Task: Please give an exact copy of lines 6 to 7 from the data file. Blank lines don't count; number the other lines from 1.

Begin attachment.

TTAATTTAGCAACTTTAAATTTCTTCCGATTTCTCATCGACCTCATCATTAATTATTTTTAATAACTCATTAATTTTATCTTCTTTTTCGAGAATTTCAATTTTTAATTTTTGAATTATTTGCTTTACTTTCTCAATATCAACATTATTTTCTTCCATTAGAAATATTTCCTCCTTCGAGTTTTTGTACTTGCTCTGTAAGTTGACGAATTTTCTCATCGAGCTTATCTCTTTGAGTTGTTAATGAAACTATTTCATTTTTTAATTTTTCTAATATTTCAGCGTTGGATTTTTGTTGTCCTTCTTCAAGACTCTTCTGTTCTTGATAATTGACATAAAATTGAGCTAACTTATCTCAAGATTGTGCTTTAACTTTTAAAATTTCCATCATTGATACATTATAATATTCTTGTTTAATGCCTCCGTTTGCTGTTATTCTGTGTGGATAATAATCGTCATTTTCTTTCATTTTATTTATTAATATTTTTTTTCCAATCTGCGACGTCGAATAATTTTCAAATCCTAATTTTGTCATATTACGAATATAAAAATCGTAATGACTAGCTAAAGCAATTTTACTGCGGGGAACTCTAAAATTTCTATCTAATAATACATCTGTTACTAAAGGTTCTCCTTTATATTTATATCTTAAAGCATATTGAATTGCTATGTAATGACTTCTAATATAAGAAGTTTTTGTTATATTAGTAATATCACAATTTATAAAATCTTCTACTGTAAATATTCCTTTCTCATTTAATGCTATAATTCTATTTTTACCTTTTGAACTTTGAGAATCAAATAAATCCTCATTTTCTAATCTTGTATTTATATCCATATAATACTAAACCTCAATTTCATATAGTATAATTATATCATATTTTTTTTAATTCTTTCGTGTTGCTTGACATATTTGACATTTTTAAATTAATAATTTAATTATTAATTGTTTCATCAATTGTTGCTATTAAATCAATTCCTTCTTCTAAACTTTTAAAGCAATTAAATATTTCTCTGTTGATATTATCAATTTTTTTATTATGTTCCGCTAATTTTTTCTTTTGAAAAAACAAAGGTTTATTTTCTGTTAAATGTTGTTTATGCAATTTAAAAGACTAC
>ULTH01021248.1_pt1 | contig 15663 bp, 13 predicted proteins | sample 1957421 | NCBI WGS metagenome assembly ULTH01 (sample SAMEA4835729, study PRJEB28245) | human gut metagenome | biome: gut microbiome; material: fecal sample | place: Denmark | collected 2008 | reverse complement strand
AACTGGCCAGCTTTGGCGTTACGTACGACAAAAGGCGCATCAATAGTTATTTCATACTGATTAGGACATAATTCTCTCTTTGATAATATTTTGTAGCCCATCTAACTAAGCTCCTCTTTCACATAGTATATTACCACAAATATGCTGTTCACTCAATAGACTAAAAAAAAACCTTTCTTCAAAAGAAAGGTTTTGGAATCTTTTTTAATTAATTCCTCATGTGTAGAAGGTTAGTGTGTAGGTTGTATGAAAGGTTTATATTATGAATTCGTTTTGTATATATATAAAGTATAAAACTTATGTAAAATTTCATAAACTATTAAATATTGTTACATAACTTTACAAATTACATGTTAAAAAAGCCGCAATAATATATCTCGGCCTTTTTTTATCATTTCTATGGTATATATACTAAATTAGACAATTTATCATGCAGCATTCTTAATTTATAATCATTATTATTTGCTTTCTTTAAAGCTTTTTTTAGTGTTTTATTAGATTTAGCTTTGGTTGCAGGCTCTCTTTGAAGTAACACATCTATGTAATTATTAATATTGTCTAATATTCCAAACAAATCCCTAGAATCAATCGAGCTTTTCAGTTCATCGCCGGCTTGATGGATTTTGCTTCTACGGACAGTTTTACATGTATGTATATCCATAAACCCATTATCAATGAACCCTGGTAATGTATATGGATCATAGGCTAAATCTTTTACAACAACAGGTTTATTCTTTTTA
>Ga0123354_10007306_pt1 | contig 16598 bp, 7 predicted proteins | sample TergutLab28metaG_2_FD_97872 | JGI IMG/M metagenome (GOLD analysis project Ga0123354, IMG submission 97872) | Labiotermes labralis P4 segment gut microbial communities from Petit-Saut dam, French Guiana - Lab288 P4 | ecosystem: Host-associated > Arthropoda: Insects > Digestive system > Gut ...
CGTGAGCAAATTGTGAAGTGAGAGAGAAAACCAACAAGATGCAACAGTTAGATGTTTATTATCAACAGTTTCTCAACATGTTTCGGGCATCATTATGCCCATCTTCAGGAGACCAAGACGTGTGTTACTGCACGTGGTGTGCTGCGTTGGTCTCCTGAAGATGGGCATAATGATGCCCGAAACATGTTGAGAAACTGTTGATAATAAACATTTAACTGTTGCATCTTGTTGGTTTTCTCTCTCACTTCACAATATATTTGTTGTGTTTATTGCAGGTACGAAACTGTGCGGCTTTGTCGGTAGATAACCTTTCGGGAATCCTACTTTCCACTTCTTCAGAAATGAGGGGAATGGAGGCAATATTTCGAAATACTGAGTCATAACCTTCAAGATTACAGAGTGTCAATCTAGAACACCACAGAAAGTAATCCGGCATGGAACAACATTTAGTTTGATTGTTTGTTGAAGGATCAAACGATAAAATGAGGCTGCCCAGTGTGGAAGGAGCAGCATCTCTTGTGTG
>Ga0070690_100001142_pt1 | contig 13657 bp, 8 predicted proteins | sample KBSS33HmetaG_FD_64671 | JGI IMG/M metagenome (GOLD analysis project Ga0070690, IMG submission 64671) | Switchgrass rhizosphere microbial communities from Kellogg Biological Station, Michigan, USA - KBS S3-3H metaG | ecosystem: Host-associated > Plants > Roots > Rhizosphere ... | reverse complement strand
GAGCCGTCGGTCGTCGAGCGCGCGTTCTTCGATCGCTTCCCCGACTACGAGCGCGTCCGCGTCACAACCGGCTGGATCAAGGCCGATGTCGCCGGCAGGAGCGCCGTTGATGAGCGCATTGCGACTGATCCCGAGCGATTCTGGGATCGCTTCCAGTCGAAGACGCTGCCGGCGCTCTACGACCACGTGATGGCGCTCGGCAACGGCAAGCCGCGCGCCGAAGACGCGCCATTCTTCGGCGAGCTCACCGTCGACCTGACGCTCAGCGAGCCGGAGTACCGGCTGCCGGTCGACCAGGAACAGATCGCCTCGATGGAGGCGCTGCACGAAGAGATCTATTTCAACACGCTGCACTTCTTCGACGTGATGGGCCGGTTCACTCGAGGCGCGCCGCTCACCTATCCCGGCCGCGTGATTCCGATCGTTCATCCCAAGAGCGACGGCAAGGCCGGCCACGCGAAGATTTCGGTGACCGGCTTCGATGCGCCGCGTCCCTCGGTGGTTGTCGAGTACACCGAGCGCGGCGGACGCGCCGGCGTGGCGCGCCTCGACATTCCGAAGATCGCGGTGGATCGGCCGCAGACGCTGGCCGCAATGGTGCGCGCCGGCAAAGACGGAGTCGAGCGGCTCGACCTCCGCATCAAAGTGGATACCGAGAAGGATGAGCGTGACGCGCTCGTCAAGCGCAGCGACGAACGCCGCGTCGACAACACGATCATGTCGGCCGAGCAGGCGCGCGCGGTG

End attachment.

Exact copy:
>Ga0070690_100001142_pt1 | contig 13657 bp, 8 predicted proteins | sample KBSS33HmetaG_FD_64671 | JGI IMG/M metagenome (GOLD analysis project Ga0070690, IMG submission 64671) | Switchgrass rhizosphere microbial communities from Kellogg Biological Station, Michigan, USA - KBS S3-3H metaG | ecosystem: Host-associated > Plants > Roots > Rhizosphere ... | reverse complement strand
GAGCCGTCGGTCGTCGAGCGCGCGTTCTTCGATCGCTTCCCCGACTACGAGCGCGTCCGCGTCACAACCGGCTGGATCAAGGCCGATGTCGCCGGCAGGAGCGCCGTTGATGAGCGCATTGCGACTGATCCCGAGCGATTCTGGGATCGCTTCCAGTCGAAGACGCTGCCGGCGCTCTACGACCACGTGATGGCGCTCGGCAACGGCAAGCCGCGCGCCGAAGACGCGCCATTCTTCGGCGAGCTCACCGTCGACCTGACGCTCAGCGAGCCGGAGTACCGGCTGCCGGTCGACCAGGAACAGATCGCCTCGATGGAGGCGCTGCACGAAGAGATCTATTTCAACACGCTGCACTTCTTCGACGTGATGGGCCGGTTCACTCGAGGCGCGCCGCTCACCTATCCCGGCCGCGTGATTCCGATCGTTCATCCCAAGAGCGACGGCAAGGCCGGCCACGCGAAGATTTCGGTGACCGGCTTCGATGCGCCGCGTCCCTCGGTGGTTGTCGAGTACACCGAGCGCGGCGGACGCGCCGGCGTGGCGCGCCTCGACATTCCGAAGATCGCGGTGGATCGGCCGCAGACGCTGGCCGCAATGGTGCGCGCCGGCAAAGACGGAGTCGAGCGGCTCGACCTCCGCATCAAAGTGGATACCGAGAAGGATGAGCGTGACGCGCTCGTCAAGCGCAGCGACGAACGCCGCGTCGACAACACGATCATGTCGGCCGAGCAGGCGCGCGCGGTG